Wednesday, 11 June 2014

Occult Mysteries


As much as I like the Pathfinder Campaign Setting of Golarion, I’ve often felt that one area of weakness is in conveying what typical inhabitants’ lives are like. The products do a great job of setting a general tone for various areas of the setting and filling in geographical details and history. We learn a lot about the places you can visit, but a lot less about what you can do there, from the festivals and pastimes of the locals, to styles of dress, to art styles and cuisine, and to personal beliefs. I’ve mentioned more than a few times in my reviews my frustration at the lack of explanation of just what a cavalier order is—how it fits into the setting, how it interacts with governments and other organizations. The Prophets of Kalistrade are mentioned in numerous supplements as having strict dietary and sexual prohibitions, but those products never—not once!—actually say what those prohibitions are. These might seem like minor points not worth mentioning, especially since the focus of the game is on adventurers having adventures, not adventurers having normal, everyday lives. However, it’s often the little details that add the most flavour. They may be background elements, but they help to make the setting seem more real and alive.

Occult Mysteries is a product that takes a step towards addressing some of these issues. It doesn’t answer the questions about cavalier orders and the Prophets of Kalistrade, and it doesn’t give information about day-to-day life in any particular part of the world. However, it does offer incredible insight into the beliefs of the people of Golarion, and into their thought processes. The book looks at a number of “mysteries” from across the world—the strange things that people haven’t quite been able to explain, but have many hypotheses about. These include creation stories, the exodus of the gnomes, and the missing Volume 5 of the Pathfinder Chronicles. The book also looks at traditions like astrology and numerology, secret societies, and infamous texts of great power.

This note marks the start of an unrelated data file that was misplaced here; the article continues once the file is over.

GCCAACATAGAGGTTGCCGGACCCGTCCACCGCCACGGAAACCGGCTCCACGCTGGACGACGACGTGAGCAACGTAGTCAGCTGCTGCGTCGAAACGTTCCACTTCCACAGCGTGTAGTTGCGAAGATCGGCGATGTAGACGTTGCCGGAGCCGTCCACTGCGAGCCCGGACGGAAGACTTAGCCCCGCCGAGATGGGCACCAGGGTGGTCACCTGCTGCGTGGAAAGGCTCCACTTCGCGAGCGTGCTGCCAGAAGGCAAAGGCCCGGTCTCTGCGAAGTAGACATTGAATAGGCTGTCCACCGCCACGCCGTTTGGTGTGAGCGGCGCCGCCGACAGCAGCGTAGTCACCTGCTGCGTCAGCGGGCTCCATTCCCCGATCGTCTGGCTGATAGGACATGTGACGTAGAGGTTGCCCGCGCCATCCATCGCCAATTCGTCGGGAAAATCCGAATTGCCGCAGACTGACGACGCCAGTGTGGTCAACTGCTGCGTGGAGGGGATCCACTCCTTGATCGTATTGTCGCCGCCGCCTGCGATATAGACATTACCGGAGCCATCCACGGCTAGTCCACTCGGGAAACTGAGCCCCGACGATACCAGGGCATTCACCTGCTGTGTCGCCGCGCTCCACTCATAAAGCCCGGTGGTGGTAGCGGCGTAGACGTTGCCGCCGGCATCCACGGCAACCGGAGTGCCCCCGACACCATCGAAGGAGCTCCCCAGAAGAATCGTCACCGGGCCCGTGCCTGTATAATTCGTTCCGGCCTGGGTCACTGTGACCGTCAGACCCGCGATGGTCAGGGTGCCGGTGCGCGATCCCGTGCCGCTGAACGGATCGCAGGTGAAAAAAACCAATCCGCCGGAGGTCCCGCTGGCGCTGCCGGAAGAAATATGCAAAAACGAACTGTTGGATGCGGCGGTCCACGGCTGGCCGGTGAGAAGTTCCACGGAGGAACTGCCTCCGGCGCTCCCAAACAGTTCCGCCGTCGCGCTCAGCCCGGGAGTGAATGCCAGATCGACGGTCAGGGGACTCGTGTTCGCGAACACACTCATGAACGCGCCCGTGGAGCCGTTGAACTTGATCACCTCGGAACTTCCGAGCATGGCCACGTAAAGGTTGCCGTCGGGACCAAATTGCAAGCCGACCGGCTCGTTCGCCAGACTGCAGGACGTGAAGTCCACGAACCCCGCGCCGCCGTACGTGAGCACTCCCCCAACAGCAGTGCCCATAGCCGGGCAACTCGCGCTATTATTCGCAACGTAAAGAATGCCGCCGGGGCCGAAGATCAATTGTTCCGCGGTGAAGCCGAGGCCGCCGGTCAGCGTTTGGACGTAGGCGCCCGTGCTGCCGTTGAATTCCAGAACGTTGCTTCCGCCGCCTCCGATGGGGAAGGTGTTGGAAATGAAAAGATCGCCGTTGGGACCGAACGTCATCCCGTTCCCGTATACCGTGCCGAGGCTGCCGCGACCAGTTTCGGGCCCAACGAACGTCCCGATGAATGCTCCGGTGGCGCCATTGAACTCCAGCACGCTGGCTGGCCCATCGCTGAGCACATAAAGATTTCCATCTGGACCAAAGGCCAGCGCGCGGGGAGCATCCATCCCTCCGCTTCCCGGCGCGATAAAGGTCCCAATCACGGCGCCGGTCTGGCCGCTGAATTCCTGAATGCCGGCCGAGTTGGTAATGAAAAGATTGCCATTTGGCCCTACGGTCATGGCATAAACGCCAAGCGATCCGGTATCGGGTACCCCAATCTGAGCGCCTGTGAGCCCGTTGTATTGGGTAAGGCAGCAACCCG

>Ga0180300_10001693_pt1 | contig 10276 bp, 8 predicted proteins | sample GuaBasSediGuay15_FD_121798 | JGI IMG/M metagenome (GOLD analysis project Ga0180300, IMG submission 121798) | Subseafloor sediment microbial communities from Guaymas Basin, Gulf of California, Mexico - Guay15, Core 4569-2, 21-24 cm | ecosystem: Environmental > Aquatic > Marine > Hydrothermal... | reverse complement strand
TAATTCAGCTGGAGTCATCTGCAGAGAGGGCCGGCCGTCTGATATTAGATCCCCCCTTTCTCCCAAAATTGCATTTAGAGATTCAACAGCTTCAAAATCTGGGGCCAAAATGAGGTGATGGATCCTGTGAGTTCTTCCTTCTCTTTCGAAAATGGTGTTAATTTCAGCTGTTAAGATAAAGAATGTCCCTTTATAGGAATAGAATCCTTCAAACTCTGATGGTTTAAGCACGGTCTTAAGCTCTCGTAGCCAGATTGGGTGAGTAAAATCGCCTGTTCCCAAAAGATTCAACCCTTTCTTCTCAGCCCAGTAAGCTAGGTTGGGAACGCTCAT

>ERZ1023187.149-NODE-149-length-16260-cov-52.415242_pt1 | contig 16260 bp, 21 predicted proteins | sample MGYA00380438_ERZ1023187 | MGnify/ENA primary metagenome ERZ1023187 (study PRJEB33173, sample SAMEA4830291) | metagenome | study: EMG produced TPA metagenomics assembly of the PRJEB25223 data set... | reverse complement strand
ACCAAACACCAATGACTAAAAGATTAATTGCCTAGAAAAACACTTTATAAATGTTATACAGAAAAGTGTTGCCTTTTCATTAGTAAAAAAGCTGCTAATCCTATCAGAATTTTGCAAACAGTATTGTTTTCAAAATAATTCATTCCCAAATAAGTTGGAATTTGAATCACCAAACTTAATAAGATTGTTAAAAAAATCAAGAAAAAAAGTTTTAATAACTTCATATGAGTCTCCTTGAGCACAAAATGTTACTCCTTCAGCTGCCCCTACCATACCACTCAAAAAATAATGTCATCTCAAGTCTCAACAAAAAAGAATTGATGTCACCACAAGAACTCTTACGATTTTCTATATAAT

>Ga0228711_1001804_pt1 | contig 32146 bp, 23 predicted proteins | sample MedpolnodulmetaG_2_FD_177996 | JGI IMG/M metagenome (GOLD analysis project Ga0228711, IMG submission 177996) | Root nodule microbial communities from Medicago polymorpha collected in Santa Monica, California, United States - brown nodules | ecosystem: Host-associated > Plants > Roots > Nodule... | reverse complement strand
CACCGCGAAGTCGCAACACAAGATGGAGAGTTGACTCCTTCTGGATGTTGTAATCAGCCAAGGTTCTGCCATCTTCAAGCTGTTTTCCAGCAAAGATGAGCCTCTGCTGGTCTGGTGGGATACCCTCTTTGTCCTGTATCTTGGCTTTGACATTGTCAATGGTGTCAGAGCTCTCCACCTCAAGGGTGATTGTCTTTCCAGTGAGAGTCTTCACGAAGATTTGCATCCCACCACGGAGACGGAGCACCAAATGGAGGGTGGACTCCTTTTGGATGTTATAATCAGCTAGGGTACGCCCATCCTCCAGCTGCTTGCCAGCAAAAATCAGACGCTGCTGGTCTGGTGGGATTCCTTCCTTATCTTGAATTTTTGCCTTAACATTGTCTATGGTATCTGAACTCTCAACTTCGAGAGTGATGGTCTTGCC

Occult Mysteries opens with an in-character letter from the Curator of Apocrypha at the Forae Logos in Absalom to the Curator of Impossible Texts at the same facility. The letter discusses the dangerous texts in their collection. This isn’t the first time a Pathfinder Campaign Setting book has opened with an in-character work, but it has been quite some time since the last one did—not counting the brief in-character quotations that frequently appear at the beginning of chapters. I rather wish they did this more often, as these little stories provide a useful illustration of the world itself. They help to show us the world rather than just tell us about it. Sure, we get a biased view of the world, as it’s from the point of view of just one person (and in this particular case, a rather arrogant individual), but even biases give us an insight into the world, as it gives us an idea of the kinds of biases present.

The first main chapter of the book covers “Mysteries of Golarion”. These include the aforementioned creation stories, gnomes’ exodus, and Pathfinder Chronicles Volume 5, as well as the Aucturn Enigma and Veiled Masters. There is also a brief discussion of the death of Aroden in the opening of the chapter. With each of the main topics covered, the book provides a discussion of the known facts along with various theories people have come up with to fill in the missing blanks. I will admit that I sometimes wish Golarion books would provide the absolute truth to gamemasters. In general, they only provide the full truth in adventure modules or adventure paths when that truth is integral to the story. Otherwise, they leave the blanks to be filled in by the GM. Nonetheless, while I may sometimes wish for those blanks to be filled in, on the whole, I think the approach they take to be the better one, and it certainly works best for this book. It allows every GM’s campaign to be unique, and it avoids the hazards of players reading up on the material and using their meta-knowledge in the game. Also, by looking at the in-world beliefs and not the absolute truth, it creates a greater understanding of the people of the world, because we, as readers and players, can react to the mysteries in much the same way the people of the world do. We can better understand the thought processes that lead them to the beliefs they have, even if those beliefs ultimately turn out to be false. In this particular case, the various opposed theories about the “Mysteries of Golarion” provide an insight into the paranoia regarding the Veiled Masters, the superstitions that provide the basis for creation myths, or the more reasoned, logical approaches to the disappearance of Pathfinder Chronicles Volume 5.